As everything in life, diplomacy has evolved too during the centuries and the processes of its changes through time have outlined two main ‘periods’ in its evolution. These two stages are recognized today under the terms ‘traditional’ and ‘new diplomacy’. The traditional diplomacy had its classical and most recognizable characteristics in the 19th century. Furthermore, in these ages the most relevant characteristics, features and roles of the traditional diplomacy were formed and outlined. Later on, in the first half of the 20th century the First World War gave place to the rising and forming of the ‘new’ diplomacy which had to adapt the post-war world to the new demands of people, states and governments. These two stages in the evolution of the diplomacy have many differences. However, seen the fact that the new form has derived from the traditional one, they have various characteristics in common too.
In addition to this, the most considerable change in diplomacy can be shown as the tendency of higher openness; this is raising public security and control. In the ‘new’ diplomacy the public was given more information about the world of politics and the processes and issues that take place on first hand. This led to imminent public interest in politic matters and people started to express their own opinion about the current situations and the extent to which politics and diplomats were able to deal with them. This change in the ‘new’ diplomacy led to a public ‘control’ but not in the sense that people had the authority to control directly the politics. They were able to express their opinion out load and this rising ‘public voice’ eminently had its consequence in the concert of modern politics about the public opinion regarding their actions and decisions. Moreover, dissimilarity from the ‘new’ diplomacy, in the ‘traditional’ one we are able to witness excessive secrecy and restriction and limitation of the circle of people who were initiated in the secrets of the diplomatic world. In the 19th century it was desirable to choose aristocrats for diplomats. Utter secrecy was required in order to keep successful negotiations with the other states and people were not devoted to the current issues. All in all, from this main disparity between the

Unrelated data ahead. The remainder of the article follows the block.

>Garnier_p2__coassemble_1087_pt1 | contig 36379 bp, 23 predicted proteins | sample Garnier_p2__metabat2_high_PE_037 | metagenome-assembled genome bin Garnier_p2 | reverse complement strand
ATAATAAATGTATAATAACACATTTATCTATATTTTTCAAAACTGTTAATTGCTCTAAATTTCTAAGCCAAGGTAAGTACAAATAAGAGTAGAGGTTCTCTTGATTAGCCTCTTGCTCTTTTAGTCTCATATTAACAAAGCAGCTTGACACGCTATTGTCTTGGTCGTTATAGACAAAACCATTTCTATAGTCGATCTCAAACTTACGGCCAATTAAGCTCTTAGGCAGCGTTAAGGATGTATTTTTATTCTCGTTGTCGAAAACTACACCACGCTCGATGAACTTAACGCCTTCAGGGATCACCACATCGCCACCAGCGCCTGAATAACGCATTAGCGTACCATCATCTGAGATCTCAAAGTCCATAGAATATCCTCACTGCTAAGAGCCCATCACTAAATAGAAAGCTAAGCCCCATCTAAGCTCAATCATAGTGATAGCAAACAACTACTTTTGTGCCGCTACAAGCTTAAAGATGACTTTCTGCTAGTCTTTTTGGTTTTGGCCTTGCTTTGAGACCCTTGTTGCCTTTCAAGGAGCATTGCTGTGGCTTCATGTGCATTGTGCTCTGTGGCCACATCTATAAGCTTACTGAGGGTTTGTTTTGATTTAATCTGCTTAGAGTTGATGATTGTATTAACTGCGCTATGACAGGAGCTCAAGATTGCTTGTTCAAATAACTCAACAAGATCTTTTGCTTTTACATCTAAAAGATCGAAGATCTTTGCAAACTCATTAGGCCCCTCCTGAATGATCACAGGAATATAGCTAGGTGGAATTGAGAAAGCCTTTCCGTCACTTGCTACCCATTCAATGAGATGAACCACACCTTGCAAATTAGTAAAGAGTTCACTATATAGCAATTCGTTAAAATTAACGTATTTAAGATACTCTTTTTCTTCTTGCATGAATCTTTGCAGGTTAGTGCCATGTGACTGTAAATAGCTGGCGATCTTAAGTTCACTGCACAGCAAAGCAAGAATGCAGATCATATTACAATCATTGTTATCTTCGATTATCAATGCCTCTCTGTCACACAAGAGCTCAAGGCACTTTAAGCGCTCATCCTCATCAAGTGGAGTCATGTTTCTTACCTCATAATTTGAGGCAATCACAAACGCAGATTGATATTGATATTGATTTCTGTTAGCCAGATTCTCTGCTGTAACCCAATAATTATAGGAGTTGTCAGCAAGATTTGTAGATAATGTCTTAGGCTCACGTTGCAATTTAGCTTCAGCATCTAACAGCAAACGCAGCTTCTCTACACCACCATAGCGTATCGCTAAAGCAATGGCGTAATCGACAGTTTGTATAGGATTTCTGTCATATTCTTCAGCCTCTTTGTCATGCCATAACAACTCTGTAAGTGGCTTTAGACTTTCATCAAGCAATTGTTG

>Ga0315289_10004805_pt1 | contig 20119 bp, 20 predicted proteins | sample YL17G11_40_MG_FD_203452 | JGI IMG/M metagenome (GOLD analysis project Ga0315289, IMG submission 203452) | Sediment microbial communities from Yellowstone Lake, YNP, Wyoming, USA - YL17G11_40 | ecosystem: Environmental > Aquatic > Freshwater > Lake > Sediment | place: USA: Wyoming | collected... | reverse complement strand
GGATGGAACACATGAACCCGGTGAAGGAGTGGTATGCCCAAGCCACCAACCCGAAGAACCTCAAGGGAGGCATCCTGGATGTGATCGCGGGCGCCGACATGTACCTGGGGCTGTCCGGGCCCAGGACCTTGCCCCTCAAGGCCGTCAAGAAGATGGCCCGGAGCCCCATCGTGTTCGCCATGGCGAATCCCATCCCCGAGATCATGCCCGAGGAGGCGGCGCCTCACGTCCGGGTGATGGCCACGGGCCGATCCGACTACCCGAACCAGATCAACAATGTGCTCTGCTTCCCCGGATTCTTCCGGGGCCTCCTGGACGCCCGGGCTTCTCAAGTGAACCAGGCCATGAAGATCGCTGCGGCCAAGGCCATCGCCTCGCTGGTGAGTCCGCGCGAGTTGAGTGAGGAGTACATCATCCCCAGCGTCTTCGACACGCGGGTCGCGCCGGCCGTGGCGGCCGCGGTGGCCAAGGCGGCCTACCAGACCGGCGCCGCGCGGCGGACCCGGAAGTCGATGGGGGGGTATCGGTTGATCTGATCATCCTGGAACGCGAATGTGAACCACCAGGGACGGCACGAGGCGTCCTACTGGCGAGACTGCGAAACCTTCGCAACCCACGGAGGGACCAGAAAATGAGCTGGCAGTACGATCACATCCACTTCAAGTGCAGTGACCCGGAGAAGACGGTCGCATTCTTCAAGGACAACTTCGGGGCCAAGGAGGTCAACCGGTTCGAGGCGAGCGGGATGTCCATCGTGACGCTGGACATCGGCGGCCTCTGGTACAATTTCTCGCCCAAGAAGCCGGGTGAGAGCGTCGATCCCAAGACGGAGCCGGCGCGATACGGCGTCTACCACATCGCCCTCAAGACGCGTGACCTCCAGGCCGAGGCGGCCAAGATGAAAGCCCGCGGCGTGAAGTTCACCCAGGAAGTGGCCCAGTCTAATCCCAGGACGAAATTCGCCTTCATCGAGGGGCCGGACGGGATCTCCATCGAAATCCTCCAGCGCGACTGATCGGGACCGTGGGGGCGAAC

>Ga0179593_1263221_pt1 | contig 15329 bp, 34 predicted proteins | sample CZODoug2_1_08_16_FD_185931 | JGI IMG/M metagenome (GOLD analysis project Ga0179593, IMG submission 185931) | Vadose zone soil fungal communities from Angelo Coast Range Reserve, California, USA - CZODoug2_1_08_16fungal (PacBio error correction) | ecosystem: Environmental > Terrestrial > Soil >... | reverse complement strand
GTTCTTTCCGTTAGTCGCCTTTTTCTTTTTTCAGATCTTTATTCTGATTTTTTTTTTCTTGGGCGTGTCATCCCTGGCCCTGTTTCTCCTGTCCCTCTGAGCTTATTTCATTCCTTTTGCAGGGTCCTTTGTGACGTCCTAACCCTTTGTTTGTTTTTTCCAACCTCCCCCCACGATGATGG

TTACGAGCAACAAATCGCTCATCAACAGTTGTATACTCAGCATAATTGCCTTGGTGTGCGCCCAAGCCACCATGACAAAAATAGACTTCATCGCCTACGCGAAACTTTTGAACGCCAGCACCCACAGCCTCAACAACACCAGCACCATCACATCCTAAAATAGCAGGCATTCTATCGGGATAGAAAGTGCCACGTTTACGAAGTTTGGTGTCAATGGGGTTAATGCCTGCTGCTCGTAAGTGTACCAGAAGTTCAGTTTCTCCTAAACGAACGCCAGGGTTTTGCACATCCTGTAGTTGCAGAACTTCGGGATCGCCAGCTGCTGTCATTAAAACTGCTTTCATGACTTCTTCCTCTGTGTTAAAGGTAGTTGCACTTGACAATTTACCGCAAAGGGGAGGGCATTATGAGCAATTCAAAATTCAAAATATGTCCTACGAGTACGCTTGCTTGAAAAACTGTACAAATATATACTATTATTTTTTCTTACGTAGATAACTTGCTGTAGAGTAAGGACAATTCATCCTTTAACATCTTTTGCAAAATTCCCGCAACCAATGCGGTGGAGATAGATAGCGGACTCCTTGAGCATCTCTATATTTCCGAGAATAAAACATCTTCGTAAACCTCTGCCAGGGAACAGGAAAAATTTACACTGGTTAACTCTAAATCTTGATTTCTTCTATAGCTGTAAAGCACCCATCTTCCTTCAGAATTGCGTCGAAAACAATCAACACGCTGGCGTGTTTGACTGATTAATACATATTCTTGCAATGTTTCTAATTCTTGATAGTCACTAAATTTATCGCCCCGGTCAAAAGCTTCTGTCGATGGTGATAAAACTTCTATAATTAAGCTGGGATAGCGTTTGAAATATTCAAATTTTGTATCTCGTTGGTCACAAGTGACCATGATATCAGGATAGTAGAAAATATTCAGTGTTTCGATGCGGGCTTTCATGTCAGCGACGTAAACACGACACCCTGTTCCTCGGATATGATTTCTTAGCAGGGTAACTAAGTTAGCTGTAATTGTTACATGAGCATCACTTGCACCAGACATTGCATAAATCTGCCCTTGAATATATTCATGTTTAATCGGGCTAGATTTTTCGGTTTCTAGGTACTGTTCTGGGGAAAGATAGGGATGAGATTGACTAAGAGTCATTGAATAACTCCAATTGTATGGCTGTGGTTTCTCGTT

‘traditional’ and the ‘new’ diplomacy, we can recognize the ‘traditional’ one as a process of communication only between states and diplomats who were charged to represent them; and the “new” one as a process of negotiation which can be seen as an open process for the public sphere.